When we analyze the standard cost shares in Business Central, we notice that there are several columns, some of which need to be added on the page with the Personalize feature.

Basically, when Business Central calculates the standard cost, it does two different calculations, updating different fields: the Single-Level and the Rolled-Up. What is the difference? Let's see it with a simple example.

Let's create a work center with the following costs

Let's create a routing with 10 minutes of run time

This process will therefore have a total cost of €14.00 divided as follows:

Direct cost: €10.00

Overhead cost: €4.00

**Final cost: €14.00**

Let's create a two-level structure now

The unit cost of item C is €1.00, while the cost of B will be made up as follows:

Material cost: €1.00

Direct cost capacity: €10.00

Capacity overhead costs (indirect costs): €4.00

**Final cost B: €15.00**

For item A, its processing cost will be:

Direct cost capacity: €10.00

Capacity overhead costs (indirect costs): €4.00

**Final processing cost A: €14.00**

At this point we might ask ourselves: how much is the cost of the material? We know that the bill of materials for A includes 1 component B, so it might be natural to do this calculation:

Material cost: €15.00

Processing cost: €14.00 (€10.00+€4.00)

**Final cost A: €29.00**

In reality, however, we could also recalculate the cost with a different criterion, that is, allocating the sum of all the costs of the materials only to the material and instead allocating the sum of the capacity costs to the capacity. We would thus obtain:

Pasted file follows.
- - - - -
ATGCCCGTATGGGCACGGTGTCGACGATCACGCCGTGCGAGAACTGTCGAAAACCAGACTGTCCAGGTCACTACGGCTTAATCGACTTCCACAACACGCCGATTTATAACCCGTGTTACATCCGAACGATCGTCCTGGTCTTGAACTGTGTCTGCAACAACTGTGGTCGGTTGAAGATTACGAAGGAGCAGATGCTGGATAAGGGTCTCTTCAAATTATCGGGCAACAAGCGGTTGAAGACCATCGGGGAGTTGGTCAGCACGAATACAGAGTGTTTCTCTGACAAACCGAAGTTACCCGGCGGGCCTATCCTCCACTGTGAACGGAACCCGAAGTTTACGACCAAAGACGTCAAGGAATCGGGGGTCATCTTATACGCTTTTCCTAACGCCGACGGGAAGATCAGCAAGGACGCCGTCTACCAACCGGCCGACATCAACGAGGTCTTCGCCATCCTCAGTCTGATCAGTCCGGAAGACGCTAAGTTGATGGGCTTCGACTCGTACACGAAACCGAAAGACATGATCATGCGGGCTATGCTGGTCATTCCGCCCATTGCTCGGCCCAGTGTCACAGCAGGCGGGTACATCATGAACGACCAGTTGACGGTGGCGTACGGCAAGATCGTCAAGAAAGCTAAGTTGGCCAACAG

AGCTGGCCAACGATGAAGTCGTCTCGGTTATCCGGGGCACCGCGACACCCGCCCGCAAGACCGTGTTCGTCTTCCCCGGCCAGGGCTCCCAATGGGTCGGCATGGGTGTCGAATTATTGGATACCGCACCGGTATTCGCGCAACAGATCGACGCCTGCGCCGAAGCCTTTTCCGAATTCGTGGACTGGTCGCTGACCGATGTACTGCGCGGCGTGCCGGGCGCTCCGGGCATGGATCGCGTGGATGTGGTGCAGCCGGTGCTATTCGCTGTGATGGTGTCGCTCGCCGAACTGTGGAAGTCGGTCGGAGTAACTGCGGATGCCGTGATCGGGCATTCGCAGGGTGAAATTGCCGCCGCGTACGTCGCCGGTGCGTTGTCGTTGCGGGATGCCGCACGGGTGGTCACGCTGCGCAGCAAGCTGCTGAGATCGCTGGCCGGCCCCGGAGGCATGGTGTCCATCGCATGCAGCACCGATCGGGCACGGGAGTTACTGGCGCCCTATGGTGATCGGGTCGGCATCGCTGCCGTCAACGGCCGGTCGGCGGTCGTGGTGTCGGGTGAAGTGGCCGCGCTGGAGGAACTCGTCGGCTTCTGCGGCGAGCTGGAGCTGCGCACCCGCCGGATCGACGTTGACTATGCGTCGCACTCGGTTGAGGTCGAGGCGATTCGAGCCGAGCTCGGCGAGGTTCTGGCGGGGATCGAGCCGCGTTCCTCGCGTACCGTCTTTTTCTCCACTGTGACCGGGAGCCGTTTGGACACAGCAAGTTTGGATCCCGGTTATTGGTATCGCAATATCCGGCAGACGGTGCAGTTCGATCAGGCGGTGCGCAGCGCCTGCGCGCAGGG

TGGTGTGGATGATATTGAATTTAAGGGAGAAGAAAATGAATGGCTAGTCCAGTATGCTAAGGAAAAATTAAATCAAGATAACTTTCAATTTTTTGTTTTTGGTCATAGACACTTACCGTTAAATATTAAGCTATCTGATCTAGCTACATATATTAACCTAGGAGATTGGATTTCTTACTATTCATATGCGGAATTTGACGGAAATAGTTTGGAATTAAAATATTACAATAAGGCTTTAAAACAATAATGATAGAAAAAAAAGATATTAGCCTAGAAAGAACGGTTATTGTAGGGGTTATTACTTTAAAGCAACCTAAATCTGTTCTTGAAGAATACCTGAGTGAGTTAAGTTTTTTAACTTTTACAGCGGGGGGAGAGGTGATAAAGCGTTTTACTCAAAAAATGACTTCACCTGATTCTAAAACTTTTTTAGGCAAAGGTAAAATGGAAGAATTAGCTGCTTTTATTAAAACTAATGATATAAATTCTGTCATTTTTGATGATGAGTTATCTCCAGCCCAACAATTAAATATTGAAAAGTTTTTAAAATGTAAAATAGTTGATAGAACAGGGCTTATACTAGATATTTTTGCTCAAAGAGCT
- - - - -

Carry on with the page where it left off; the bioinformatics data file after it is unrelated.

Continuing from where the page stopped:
Material cost: €1.00 (material cost of B)

Capacity cost: €28.00 (€14.00 capacity of B + €14.00 capacity of A)

**Final cost A: €29.00**

Obviously the final result does not change, while the cost allocation criterion does.

The first method is what is called **Single-Level**, while the second is **Rolled-Up**. When we run the standard cost calculation in Business Central, it will provide us with both results, in separate columns:

We can summarize the two calculations with a diagram

Note that in any case, when we produce, the cost of the material consumed will correspond to the value of the product, so €15.00 for each piece consumed. The same variance, in the case of excessive consumption, will be charged as the cost of the material. Below is the statistics of a production order of A of 10 pieces in which one more piece of item B was consumed, with a variance of €15.00.

In essence we can say that in production the Single-Level calculation still applies.

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